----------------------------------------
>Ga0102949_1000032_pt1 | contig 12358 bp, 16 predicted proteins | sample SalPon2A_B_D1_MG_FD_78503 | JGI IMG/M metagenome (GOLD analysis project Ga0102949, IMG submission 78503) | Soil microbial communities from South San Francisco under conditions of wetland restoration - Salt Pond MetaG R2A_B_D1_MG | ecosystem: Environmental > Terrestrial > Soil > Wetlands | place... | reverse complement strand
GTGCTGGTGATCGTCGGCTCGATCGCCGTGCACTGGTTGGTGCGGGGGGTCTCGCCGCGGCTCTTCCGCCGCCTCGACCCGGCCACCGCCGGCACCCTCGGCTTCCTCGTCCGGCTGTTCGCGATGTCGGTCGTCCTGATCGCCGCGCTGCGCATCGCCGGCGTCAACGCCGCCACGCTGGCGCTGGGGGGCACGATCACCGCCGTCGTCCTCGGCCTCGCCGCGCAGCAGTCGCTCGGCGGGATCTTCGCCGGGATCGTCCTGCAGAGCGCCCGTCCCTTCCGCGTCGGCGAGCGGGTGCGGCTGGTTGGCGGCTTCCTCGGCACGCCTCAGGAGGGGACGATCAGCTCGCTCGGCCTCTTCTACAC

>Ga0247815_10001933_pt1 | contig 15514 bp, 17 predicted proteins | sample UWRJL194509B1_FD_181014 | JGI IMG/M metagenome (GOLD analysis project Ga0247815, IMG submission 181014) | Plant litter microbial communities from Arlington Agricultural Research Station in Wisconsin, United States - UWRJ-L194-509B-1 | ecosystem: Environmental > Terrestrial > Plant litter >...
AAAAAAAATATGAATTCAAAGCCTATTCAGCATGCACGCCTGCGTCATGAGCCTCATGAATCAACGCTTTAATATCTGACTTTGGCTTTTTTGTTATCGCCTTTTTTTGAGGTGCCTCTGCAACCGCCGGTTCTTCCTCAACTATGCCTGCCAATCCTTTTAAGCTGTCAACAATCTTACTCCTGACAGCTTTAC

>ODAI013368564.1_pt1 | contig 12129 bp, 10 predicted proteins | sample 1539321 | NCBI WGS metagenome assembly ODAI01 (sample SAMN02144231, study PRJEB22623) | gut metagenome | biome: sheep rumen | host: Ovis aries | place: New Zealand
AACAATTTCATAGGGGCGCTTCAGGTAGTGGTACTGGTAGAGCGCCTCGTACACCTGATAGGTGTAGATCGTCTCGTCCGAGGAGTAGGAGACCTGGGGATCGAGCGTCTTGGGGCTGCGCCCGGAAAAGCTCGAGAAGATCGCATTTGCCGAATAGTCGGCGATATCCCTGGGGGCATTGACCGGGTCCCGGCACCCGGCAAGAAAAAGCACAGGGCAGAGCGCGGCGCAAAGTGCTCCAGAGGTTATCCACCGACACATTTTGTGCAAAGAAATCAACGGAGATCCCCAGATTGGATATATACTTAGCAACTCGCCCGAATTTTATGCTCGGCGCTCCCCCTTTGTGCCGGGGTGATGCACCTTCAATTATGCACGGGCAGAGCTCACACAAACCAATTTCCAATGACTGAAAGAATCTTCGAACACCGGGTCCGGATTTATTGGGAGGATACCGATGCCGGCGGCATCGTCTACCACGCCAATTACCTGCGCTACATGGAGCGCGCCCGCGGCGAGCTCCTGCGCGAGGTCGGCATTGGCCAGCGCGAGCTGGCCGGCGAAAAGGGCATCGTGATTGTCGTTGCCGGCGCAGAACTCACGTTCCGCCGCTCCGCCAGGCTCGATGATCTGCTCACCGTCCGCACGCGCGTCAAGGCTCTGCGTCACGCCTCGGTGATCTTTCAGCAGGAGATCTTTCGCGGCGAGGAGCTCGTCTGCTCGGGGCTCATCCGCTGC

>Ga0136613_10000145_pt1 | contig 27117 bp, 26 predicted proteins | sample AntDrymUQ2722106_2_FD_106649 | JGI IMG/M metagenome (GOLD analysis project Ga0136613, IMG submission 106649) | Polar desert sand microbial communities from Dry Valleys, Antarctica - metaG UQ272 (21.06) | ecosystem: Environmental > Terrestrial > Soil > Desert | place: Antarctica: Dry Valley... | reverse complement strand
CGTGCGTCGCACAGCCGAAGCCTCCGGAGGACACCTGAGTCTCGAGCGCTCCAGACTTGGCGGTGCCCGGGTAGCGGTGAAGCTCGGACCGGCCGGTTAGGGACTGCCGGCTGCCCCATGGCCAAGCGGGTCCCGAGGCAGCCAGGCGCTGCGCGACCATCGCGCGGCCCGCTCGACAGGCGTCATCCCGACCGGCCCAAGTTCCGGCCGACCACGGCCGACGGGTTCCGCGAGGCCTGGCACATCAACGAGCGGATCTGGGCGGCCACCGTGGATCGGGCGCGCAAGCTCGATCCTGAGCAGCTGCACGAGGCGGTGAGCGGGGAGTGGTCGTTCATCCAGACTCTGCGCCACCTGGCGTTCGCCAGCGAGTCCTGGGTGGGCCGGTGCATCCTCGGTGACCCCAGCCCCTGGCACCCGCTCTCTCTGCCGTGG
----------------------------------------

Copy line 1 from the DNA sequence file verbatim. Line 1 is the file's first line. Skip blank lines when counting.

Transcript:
>Ga0102949_1000032_pt1 | contig 12358 bp, 16 predicted proteins | sample SalPon2A_B_D1_MG_FD_78503 | JGI IMG/M metagenome (GOLD analysis project Ga0102949, IMG submission 78503) | Soil microbial communities from South San Francisco under conditions of wetland restoration - Salt Pond MetaG R2A_B_D1_MG | ecosystem: Environmental > Terrestrial > Soil > Wetlands | place... | reverse complement strand